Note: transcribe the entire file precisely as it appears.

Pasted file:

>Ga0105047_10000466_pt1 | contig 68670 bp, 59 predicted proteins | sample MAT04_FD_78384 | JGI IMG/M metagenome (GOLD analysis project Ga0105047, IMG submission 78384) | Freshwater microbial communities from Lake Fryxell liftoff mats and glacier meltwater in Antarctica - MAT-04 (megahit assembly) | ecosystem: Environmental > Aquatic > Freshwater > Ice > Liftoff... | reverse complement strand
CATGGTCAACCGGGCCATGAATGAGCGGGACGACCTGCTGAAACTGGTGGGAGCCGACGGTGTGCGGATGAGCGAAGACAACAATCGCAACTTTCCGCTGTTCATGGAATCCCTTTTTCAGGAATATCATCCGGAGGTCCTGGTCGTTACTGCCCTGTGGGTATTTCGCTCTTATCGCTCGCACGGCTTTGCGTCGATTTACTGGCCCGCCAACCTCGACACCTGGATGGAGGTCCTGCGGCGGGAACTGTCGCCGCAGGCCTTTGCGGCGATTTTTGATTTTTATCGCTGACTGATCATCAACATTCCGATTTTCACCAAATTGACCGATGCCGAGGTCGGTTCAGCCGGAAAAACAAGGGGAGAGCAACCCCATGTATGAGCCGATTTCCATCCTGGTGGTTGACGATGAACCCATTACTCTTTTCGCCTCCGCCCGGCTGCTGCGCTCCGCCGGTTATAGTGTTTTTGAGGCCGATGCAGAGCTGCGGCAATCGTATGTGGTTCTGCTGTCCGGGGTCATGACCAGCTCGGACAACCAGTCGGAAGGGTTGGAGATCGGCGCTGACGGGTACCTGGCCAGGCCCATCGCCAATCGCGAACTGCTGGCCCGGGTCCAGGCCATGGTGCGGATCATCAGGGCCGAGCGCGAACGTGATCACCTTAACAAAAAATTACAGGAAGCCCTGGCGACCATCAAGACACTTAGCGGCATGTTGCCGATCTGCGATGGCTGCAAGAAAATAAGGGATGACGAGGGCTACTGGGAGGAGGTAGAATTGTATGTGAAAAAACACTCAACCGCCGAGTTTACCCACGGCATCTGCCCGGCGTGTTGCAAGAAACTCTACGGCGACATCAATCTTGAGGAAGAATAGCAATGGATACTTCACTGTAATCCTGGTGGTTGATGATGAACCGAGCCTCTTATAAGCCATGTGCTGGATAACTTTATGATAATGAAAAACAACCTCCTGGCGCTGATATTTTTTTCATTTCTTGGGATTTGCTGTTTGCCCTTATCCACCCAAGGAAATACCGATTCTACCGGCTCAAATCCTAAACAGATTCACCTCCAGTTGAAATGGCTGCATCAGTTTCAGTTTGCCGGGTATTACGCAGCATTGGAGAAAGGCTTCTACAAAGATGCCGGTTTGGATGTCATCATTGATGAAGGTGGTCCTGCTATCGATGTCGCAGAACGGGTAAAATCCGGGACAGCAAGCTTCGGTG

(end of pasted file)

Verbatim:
>Ga0105047_10000466_pt1 | contig 68670 bp, 59 predicted proteins | sample MAT04_FD_78384 | JGI IMG/M metagenome (GOLD analysis project Ga0105047, IMG submission 78384) | Freshwater microbial communities from Lake Fryxell liftoff mats and glacier meltwater in Antarctica - MAT-04 (megahit assembly) | ecosystem: Environmental > Aquatic > Freshwater > Ice > Liftoff... | reverse complement strand
CATGGTCAACCGGGCCATGAATGAGCGGGACGACCTGCTGAAACTGGTGGGAGCCGACGGTGTGCGGATGAGCGAAGACAACAATCGCAACTTTCCGCTGTTCATGGAATCCCTTTTTCAGGAATATCATCCGGAGGTCCTGGTCGTTACTGCCCTGTGGGTATTTCGCTCTTATCGCTCGCACGGCTTTGCGTCGATTTACTGGCCCGCCAACCTCGACACCTGGATGGAGGTCCTGCGGCGGGAACTGTCGCCGCAGGCCTTTGCGGCGATTTTTGATTTTTATCGCTGACTGATCATCAACATTCCGATTTTCACCAAATTGACCGATGCCGAGGTCGGTTCAGCCGGAAAAACAAGGGGAGAGCAACCCCATGTATGAGCCGATTTCCATCCTGGTGGTTGACGATGAACCCATTACTCTTTTCGCCTCCGCCCGGCTGCTGCGCTCCGCCGGTTATAGTGTTTTTGAGGCCGATGCAGAGCTGCGGCAATCGTATGTGGTTCTGCTGTCCGGGGTCATGACCAGCTCGGACAACCAGTCGGAAGGGTTGGAGATCGGCGCTGACGGGTACCTGGCCAGGCCCATCGCCAATCGCGAACTGCTGGCCCGGGTCCAGGCCATGGTGCGGATCATCAGGGCCGAGCGCGAACGTGATCACCTTAACAAAAAATTACAGGAAGCCCTGGCGACCATCAAGACACTTAGCGGCATGTTGCCGATCTGCGATGGCTGCAAGAAAATAAGGGATGACGAGGGCTACTGGGAGGAGGTAGAATTGTATGTGAAAAAACACTCAACCGCCGAGTTTACCCACGGCATCTGCCCGGCGTGTTGCAAGAAACTCTACGGCGACATCAATCTTGAGGAAGAATAGCAATGGATACTTCACTGTAATCCTGGTGGTTGATGATGAACCGAGCCTCTTATAAGCCATGTGCTGGATAACTTTATGATAATGAAAAACAACCTCCTGGCGCTGATATTTTTTTCATTTCTTGGGATTTGCTGTTTGCCCTTATCCACCCAAGGAAATACCGATTCTACCGGCTCAAATCCTAAACAGATTCACCTCCAGTTGAAATGGCTGCATCAGTTTCAGTTTGCCGGGTATTACGCAGCATTGGAGAAAGGCTTCTACAAAGATGCCGGTTTGGATGTCATCATTGATGAAGGTGGTCCTGCTATCGATGTCGCAGAACGGGTAAAATCCGGGACAGCAAGCTTCGGTG